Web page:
Exercising Your Voice on Gender Parity May 3, 2019


All through her career life, Sharon Prince has been exercising her voice with a particular interest in sealing gender parity gaps. While it has not been easy to compose her voice, she has steadily accomplished much by confronting dialects and powers that propagate different structures that upset gender parity efforts.


Sharon prince serves as the president and chair at Grace Farms Foundation which she established in 2009. She has been exercising her voice using different tactics and is now actively challenging and pursuing sexism. She maintains that vernacular has a significant implication on the development of sexism and the struggle for gender parity.


An article on The New York Times entitled “The Spiritual and Spectacular Meet at an Ultramodern Community Center in Connecticut”, talks about a facility which is a nature center, gym, hub for social justice groups, community garden and a part-time ecumenical chapel — and that is only a partial list.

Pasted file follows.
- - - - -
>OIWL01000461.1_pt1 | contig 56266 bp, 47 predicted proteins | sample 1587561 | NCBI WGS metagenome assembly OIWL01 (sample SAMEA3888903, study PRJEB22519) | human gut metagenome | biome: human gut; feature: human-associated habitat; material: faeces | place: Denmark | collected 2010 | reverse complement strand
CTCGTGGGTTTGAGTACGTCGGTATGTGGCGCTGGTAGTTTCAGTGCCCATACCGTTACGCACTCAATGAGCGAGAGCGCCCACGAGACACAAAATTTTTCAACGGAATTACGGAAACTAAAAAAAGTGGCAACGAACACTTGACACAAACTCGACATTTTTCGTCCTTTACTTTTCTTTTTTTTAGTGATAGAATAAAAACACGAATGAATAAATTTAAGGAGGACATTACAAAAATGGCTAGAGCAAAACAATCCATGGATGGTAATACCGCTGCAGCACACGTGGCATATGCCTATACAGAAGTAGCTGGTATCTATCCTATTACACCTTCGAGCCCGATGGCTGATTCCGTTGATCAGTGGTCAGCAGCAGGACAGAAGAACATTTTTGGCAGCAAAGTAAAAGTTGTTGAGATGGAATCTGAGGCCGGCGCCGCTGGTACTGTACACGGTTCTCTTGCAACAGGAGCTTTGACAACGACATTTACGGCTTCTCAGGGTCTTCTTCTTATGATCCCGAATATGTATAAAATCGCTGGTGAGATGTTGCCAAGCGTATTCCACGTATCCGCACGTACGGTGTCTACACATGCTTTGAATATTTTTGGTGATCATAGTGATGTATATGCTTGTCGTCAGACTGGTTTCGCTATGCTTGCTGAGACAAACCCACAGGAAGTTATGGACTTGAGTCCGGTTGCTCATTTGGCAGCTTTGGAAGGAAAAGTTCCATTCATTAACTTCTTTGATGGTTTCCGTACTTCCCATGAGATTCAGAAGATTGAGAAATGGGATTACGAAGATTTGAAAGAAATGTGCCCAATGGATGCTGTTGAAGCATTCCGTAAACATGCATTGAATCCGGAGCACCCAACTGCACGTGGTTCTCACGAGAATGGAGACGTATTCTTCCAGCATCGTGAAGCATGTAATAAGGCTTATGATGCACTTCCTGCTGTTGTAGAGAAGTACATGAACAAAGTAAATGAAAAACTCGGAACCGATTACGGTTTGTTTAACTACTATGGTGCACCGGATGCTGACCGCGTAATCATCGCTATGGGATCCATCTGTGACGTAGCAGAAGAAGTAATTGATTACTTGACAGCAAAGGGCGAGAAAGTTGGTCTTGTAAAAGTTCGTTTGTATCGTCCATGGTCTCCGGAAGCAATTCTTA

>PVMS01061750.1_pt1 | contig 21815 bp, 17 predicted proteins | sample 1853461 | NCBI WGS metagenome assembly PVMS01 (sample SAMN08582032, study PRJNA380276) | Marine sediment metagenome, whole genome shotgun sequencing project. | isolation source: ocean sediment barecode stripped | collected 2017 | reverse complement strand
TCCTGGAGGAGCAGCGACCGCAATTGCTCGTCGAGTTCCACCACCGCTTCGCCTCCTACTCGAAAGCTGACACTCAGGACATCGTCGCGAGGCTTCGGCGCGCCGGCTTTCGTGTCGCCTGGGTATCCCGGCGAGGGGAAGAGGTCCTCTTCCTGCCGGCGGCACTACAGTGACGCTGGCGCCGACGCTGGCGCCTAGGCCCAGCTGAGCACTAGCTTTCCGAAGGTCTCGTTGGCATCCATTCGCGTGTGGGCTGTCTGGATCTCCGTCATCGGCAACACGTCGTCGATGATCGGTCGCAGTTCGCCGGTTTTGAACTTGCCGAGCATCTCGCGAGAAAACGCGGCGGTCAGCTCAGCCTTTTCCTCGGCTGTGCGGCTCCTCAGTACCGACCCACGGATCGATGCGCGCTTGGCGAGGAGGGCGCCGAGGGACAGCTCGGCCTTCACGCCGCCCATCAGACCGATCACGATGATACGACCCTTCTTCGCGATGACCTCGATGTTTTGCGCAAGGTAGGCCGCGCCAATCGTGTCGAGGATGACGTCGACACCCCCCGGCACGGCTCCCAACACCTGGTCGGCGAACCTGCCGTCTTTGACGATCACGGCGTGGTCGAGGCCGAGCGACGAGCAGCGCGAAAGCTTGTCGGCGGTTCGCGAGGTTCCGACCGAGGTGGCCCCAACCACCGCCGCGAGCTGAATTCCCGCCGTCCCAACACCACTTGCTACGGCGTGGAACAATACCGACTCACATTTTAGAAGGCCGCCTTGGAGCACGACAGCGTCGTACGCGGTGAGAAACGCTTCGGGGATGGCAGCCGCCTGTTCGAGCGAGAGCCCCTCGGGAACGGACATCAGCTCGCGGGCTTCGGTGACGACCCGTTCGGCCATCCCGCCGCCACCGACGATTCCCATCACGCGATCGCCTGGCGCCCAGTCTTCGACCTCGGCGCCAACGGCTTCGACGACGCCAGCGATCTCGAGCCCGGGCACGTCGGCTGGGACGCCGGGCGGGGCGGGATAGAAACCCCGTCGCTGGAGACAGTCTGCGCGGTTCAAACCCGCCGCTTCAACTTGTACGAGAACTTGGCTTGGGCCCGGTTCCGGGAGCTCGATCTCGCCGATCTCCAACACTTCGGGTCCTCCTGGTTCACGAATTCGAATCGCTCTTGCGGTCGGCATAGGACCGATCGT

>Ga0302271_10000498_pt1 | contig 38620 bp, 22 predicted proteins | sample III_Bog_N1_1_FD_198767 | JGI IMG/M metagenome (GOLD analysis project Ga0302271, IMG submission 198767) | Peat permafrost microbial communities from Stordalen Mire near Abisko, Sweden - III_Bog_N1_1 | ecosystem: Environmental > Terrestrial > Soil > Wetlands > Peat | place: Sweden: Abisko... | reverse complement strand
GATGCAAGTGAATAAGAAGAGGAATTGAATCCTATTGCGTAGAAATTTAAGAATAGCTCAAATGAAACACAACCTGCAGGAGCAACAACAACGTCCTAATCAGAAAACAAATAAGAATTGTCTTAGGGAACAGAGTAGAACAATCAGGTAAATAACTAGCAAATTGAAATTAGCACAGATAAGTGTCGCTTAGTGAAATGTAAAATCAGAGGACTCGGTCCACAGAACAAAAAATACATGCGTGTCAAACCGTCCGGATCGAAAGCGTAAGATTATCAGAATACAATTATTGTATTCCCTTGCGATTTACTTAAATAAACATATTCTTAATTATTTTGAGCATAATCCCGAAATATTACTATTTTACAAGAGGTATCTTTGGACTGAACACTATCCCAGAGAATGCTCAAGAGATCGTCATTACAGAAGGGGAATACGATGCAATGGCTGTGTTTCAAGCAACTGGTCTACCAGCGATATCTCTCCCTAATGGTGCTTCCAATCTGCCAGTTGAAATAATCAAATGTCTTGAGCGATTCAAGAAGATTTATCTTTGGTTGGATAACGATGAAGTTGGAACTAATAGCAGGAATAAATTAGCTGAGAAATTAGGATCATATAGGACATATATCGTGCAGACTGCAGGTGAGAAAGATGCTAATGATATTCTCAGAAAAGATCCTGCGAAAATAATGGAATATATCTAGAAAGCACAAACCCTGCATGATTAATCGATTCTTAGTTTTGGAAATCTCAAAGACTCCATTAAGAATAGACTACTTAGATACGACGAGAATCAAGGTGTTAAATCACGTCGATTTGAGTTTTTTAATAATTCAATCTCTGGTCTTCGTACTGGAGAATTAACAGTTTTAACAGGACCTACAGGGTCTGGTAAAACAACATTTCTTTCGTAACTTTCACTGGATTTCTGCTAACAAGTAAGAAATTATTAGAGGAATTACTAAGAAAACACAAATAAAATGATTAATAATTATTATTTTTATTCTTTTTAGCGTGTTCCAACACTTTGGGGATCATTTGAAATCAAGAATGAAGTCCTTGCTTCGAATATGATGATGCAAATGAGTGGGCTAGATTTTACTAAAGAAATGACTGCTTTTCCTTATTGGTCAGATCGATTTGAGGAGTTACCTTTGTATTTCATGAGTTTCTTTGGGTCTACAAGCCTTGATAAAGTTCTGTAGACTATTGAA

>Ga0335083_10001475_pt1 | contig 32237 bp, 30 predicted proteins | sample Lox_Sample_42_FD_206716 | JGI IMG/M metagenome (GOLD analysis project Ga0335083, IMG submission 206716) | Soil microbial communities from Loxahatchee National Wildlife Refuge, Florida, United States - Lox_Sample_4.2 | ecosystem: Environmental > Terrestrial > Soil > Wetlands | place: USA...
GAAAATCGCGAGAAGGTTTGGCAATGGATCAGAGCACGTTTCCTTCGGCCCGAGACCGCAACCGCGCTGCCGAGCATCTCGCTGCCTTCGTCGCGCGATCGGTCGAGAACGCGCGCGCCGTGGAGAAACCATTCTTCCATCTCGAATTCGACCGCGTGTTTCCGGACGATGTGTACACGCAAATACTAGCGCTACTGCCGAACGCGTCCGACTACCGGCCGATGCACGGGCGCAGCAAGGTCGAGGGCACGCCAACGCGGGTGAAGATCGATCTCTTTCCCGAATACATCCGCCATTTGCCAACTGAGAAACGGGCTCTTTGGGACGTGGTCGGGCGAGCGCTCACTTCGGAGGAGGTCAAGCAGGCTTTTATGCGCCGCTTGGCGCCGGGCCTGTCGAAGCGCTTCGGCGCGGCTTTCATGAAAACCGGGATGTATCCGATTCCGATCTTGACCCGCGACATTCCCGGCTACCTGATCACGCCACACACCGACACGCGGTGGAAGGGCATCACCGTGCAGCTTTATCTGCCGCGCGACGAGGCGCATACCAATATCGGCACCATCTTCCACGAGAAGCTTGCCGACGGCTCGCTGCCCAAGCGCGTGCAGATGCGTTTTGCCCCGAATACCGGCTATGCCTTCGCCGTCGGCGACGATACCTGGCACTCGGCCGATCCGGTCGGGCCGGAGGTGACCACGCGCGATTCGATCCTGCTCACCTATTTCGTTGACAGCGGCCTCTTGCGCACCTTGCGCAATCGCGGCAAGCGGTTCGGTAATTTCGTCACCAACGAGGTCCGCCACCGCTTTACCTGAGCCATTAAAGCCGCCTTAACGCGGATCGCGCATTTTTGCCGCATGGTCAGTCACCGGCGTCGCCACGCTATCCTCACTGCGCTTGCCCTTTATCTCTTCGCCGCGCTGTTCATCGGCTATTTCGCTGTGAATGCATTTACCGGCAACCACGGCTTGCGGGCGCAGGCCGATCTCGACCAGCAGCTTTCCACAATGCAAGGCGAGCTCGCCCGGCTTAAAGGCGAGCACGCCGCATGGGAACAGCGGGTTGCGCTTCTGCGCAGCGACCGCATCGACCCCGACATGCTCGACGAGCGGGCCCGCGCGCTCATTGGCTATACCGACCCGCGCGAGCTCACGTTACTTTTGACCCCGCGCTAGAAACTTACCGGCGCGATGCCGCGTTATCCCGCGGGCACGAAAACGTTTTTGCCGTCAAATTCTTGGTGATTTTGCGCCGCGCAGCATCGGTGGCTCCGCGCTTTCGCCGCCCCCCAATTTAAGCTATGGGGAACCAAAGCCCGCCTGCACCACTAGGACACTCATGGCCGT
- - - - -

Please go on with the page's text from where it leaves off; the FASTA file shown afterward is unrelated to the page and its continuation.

Sharon argues that the current gender-distinguished language is a substantial cause of the impending challenges that are stalling any progress in the battle for gender equality. Sharon wonders why “Mrs.” is a term used for married women, yet there is no equivalent for married men. Breaking such barriers in every dialect is an essential step towards the improvement of gender parity.


Sharon admits that language is a powerful tool in the replication of gender discrimination and perpetuation of sexism. Sexism remains an unexpected challenge that requires fearless expression through voice regardless of associated risks and discomforts.


Sharon Prince is keen to observe a steady decline in gender parity but feels that much remains undone. Through decades of exercising her voice on gender parity, Sharon is now taking it upon the architectural directive at Grace Farms to speak against biased languages and lack of equality. She remains hopeful about the progress on gender parity.